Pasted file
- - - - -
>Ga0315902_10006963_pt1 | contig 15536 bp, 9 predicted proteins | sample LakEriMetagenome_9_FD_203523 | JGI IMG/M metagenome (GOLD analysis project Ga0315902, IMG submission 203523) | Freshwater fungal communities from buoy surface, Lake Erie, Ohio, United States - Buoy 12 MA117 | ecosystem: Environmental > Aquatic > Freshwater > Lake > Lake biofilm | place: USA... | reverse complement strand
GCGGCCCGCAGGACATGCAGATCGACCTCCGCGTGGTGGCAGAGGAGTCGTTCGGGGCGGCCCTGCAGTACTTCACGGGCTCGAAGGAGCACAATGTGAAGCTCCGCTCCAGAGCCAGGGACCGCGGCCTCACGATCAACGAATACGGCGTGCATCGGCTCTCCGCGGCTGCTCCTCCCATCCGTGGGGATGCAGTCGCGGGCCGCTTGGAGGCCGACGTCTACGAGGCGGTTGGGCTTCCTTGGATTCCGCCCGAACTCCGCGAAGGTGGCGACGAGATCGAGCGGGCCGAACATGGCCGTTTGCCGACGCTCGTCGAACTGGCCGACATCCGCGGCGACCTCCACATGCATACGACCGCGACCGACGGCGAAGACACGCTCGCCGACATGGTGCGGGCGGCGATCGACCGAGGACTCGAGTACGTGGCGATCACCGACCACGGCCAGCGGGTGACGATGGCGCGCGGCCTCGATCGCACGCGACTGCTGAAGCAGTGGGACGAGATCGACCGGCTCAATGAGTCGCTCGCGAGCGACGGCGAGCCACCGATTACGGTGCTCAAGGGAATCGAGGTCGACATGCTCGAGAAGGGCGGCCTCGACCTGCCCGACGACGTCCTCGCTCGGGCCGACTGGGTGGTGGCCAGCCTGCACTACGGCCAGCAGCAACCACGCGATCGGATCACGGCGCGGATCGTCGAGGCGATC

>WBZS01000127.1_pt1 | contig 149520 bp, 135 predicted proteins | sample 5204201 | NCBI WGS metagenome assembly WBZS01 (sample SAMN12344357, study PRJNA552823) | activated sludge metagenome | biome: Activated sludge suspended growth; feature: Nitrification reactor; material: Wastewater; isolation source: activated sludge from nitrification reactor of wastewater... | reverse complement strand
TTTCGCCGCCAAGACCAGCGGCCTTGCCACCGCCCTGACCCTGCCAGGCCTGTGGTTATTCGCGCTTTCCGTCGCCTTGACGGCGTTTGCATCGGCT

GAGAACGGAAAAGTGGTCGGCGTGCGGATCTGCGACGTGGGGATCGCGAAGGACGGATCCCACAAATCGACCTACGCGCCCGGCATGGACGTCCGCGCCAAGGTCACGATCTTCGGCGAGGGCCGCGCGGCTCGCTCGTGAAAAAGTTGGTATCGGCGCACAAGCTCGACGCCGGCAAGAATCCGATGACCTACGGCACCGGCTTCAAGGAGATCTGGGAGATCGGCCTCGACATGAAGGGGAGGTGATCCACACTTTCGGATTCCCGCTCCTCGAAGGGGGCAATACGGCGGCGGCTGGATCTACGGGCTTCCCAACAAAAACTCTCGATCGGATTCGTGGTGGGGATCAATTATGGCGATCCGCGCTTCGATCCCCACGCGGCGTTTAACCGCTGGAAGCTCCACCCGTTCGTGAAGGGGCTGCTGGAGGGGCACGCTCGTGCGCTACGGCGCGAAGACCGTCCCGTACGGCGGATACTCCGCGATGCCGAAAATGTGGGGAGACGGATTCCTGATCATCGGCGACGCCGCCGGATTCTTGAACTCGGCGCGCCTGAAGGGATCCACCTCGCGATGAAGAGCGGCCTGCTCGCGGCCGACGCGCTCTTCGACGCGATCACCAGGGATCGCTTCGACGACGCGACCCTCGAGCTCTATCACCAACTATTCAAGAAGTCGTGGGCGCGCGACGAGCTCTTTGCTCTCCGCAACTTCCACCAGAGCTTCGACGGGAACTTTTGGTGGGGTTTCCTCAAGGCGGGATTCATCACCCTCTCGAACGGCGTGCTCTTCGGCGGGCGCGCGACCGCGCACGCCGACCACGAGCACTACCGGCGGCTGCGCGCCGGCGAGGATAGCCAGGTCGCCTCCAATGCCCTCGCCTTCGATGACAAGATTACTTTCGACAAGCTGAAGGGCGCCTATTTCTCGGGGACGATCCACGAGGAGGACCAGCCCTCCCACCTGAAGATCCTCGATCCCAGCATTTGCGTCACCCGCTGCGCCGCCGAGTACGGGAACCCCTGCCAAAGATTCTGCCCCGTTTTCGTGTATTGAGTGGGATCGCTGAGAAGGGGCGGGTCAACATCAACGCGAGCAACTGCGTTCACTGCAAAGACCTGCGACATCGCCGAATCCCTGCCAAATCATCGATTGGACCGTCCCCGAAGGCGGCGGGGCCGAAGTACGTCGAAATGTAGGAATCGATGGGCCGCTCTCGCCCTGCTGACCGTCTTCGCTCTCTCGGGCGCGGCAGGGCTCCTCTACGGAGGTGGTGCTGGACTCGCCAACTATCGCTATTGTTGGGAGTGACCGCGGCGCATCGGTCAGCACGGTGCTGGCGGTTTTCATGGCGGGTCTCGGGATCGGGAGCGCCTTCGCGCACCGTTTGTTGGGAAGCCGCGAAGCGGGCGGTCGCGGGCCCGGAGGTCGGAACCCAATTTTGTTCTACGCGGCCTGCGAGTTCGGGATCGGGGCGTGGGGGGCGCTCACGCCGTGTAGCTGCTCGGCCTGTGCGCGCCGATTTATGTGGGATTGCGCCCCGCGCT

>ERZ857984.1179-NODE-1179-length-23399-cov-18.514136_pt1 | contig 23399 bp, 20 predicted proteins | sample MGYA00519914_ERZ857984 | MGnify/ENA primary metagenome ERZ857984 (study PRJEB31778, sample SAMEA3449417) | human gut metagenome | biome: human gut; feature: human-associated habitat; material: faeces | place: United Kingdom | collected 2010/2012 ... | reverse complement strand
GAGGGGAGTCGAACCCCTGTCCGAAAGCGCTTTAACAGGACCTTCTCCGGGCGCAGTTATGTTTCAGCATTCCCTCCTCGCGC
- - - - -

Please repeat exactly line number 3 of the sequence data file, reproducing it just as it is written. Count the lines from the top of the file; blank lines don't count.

>WBZS01000127.1_pt1 | contig 149520 bp, 135 predicted proteins | sample 5204201 | NCBI WGS metagenome assembly WBZS01 (sample SAMN12344357, study PRJNA552823) | activated sludge metagenome | biome: Activated sludge suspended growth; feature: Nitrification reactor; material: Wastewater; isolation source: activated sludge from nitrification reactor of wastewater... | reverse complement strand